Valaiporn Pinyo understands the grief many Brits are feeling about the death of their queen whose funeral took place on Monday, Sept. 19.
The owner of Yum Thai Restaurant in Forest Park grew up seeing the face of King Bhumibol Adulyadej (Rama IX) everywhere — on paper money, banners hung from street lamps, and TV. Like Queen Elizabeth, the Thai monarch reigned for 70 years, and like the British royal, Rama IX was respected if not loved by most of his subjects.
When Pinyo sees the line of ordinary British citizens waiting to pay their respects to their late monarch stretching for five miles, she recalled how Thai people of all walks of life would kneel as the vehicle carrying his body passed through their communities.
Pinyo grew up in Thailand and immigrated to the U.S. at the age of 24. Although she has lived in this country for 29 years, she still speaks Thai better than English and at least part of her heart is still in the town in southern Thailand that she long ago.
“It’s difficult for Americans to understand monarchy,” she began. “I know him my whole life. He had a bond with the Thai people partly because of his long reign but partly because of his decades of service, leadership and how he communicated with the Thai people.”
Like Elizabeth II, Rama IX had the common touch, the ability to get along with and appeal to ordinary people. For example, in traditional Thai culture, you are supposed to keep your head below the head of people who are your superiors, especially the king. But there is a famous picture of King Bhumibol squatting in a farmer’s field to examine his crop.
Pinyo said what she felt about Rama IX is respect and love. “When you meet someone like him,” she explained, “he was not only my king but a good human being.”
She recalled the time huge floods ravaged the Thai countryside and the water was so deep his Land Rover was not able to get through to a remote village. He had his bodyguards tie a rope around him so that, when he waded through the water to get to his people, the current would not sweep him away.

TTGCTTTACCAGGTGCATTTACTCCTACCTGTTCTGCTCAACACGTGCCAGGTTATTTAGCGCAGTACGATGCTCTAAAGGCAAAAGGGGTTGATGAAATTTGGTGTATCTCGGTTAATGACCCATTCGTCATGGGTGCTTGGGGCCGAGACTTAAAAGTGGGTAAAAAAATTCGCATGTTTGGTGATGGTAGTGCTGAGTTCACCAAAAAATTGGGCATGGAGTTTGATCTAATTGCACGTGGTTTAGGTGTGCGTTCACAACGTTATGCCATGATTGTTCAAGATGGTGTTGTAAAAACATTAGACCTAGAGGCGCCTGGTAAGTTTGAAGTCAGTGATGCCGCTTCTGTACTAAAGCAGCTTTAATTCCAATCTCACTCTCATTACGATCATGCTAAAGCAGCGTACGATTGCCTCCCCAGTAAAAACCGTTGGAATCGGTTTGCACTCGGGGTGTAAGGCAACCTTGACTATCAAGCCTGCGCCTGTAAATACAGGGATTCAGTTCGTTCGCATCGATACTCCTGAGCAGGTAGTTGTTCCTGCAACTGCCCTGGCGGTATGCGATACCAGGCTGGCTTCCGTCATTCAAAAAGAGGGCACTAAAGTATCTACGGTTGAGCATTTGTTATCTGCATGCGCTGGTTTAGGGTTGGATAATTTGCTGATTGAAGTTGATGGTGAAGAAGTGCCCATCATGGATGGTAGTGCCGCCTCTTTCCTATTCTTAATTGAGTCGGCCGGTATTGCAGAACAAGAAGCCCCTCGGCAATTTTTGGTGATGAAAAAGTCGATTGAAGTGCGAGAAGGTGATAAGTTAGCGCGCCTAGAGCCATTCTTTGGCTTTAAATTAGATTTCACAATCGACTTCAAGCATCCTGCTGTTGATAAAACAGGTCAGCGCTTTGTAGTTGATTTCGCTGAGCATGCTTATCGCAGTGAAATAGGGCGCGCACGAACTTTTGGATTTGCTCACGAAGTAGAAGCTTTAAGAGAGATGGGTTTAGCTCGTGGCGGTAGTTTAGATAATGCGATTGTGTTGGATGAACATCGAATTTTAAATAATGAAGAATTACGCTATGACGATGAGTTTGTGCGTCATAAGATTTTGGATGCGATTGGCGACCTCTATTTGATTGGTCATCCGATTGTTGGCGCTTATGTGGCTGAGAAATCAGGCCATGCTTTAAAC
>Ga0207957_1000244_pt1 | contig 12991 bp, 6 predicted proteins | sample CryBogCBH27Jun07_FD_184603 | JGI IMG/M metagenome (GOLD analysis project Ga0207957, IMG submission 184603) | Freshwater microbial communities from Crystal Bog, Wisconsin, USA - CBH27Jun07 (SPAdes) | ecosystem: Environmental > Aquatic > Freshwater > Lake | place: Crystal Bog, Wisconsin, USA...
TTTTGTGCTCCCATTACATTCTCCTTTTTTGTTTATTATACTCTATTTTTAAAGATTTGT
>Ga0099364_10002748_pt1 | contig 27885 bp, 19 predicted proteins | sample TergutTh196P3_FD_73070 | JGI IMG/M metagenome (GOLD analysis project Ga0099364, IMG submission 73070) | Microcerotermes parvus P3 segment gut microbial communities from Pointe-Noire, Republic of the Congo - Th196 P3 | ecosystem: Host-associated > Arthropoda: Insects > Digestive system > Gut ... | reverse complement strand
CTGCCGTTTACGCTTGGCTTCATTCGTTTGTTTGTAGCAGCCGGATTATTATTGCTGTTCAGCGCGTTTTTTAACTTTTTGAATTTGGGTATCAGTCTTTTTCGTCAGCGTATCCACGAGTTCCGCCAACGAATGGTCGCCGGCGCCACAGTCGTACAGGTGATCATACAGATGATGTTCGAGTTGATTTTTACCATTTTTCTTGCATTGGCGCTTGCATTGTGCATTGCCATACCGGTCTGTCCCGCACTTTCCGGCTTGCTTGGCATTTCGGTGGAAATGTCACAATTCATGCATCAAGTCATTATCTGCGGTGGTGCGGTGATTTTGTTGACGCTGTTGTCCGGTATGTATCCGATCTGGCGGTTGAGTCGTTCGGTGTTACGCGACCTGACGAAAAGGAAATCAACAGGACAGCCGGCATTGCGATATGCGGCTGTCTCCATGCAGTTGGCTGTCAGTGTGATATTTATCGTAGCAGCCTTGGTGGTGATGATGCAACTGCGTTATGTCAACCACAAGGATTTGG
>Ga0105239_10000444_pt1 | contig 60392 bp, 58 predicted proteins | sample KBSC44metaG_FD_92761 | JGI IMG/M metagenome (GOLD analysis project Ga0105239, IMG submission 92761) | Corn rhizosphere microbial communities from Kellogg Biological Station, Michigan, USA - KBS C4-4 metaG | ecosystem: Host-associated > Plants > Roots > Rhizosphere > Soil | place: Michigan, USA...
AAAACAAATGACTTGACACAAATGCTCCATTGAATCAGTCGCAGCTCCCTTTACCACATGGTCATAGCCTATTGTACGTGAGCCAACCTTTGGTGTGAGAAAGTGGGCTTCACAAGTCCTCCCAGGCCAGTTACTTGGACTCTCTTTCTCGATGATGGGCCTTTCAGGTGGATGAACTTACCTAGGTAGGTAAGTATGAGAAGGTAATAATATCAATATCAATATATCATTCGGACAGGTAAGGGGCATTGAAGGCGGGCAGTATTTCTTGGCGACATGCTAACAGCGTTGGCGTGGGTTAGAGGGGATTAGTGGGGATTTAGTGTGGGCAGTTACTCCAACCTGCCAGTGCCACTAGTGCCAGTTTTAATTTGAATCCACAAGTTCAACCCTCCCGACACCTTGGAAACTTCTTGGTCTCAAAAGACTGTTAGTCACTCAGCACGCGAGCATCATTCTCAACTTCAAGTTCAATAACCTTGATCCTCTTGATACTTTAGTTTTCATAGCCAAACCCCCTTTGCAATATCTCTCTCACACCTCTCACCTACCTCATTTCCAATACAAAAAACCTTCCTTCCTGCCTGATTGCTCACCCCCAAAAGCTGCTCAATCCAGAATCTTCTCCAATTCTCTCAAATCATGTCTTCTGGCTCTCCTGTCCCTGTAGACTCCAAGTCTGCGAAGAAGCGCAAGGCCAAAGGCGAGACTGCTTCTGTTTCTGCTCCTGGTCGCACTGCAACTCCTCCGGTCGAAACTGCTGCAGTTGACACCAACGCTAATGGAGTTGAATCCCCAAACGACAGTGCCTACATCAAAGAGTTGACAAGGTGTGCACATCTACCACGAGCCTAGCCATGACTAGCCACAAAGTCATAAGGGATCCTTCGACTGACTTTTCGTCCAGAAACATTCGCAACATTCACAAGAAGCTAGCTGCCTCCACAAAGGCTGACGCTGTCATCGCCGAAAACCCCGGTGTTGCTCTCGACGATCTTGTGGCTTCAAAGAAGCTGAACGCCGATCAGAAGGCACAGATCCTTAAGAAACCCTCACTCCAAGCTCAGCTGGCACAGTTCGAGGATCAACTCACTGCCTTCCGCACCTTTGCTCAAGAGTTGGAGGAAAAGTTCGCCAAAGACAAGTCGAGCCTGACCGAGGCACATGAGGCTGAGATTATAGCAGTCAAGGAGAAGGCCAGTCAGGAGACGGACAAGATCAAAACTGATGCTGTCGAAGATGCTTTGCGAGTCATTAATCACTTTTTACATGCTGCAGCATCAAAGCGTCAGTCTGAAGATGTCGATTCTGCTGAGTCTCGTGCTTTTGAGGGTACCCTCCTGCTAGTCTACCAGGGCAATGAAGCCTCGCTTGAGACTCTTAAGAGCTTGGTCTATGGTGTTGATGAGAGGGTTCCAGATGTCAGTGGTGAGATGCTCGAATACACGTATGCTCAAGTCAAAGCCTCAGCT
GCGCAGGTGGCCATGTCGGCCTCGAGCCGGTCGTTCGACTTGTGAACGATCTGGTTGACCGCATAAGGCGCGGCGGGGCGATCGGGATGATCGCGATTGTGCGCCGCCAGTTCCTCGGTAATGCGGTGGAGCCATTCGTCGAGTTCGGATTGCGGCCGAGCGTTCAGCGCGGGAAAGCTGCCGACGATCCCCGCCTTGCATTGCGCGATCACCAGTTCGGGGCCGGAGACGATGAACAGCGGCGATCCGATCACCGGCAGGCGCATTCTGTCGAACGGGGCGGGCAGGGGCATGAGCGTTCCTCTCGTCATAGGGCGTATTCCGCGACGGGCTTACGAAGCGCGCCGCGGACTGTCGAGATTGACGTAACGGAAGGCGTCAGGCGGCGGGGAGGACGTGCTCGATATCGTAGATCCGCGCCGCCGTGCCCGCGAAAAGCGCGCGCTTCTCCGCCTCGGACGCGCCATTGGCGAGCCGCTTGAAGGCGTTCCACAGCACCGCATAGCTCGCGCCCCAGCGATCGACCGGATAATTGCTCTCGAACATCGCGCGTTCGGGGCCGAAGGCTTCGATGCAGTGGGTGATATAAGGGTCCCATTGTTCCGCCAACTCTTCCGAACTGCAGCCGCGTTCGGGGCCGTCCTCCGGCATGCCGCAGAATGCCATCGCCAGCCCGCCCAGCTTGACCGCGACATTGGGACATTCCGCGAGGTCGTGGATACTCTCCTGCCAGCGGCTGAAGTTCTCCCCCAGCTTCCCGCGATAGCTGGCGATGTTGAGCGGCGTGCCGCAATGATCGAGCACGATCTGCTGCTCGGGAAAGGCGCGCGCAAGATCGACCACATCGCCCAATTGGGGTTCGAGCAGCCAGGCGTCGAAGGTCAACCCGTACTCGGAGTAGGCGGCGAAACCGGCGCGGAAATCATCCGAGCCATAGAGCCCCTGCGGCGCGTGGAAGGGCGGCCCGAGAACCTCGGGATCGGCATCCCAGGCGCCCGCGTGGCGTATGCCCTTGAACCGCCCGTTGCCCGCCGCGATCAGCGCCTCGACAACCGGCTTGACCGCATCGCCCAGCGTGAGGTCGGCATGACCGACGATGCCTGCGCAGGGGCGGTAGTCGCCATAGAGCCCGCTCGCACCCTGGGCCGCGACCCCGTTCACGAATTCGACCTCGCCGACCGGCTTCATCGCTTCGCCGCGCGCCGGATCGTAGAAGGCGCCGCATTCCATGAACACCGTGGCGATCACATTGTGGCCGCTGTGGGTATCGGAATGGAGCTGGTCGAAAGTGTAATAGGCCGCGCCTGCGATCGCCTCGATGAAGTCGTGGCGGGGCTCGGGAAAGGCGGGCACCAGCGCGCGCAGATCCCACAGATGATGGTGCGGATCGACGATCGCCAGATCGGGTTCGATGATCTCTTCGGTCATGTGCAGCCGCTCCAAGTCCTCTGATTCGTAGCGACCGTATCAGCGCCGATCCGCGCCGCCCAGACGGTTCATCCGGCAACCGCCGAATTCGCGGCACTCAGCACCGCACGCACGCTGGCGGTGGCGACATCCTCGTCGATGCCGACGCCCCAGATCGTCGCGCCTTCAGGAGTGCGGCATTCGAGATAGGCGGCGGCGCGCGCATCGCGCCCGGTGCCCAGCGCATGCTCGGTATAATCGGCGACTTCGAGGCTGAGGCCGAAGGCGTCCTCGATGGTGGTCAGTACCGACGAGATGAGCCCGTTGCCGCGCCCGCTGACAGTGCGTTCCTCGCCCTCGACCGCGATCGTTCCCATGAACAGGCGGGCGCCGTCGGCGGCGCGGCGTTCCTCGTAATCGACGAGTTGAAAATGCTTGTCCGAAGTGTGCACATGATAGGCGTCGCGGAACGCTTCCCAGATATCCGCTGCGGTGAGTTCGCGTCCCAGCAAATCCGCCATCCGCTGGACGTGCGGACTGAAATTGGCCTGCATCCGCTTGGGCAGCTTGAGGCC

Chauwarin Tuntisak, the president of St. Paul Thai Lutheran Church on Dixon Street in Forest Park, came to the U.S. back in 1978 and has a less idealized picture in his mind of the king who died six years ago.
“When I grew up in Thailand,” he said, “I was taught to respect and obey elders and authority with no questions asked — living aboard, I see different things. I am very sure he was a good man and loved by many people and did many good things for people. I, however, only saw and heard about him via newspaper and television.”
Living in this country for most of his life has changed Tuntisak’s perspective on the culture in which he grew up, but so has being part of the 1% of Thai people who are Christian. “I never had a life-changing experience with the king,” he explained, “like I have with the divine Christ.”
Sasin Tuangjaruwinai is a 24-year-old resident of Forest Park who views Rama IX in particular and the monarchy in general from an even more skeptical point of view, who is his boss at a high-end antique store in the city called Golden Triangle.
“I was born in Bangkok,” he explained, “and have lived in the U.S. for six years. Because there was no internet available when I was growing up, I feel like I was propagandized, because the media was controlled by one group of people. I also think the law of 112 [in Thailand, it is a crime, according to Section 112 of the Thai Criminal Code, to defame, insult, or threaten the monarch of Thailand] is shutting people from talking about the monarchy.”
Pinyo noted that King Bhumibol was born in Boston while his father was doing graduate work there. Perhaps that exposure to Western (farang) culture made it difficult to bear the burden of playing the traditional role of the head of state in his homeland.
“I actually feel sad for him,” said Tuangjaruwinai. “He looked like he didn’t have peace in his life.”
Doug Van Tress, 60, is a farang who, as Tuntisak’s business partner, has been to Thailand many, many times and therefore has a unique perspective on the late king.
“When he passed,” Van Tress said, “I was somewhat sad. I was definitely moved by his example of how he lived his life. I admired him. I felt he was a great leader and advocate for his people, a noble man.”
He thought Rama IX was more of a blessing than a curse.
“Anytime a leader is wise, beneficent, far-seeing, that is good for us all. He was an aristocratic man but could think beyond the interests of his class. Definitely good for Thailand. A model.”
Pinyo added, “I was born in monarchy and have lived in democracy, so I see the best of both worlds.”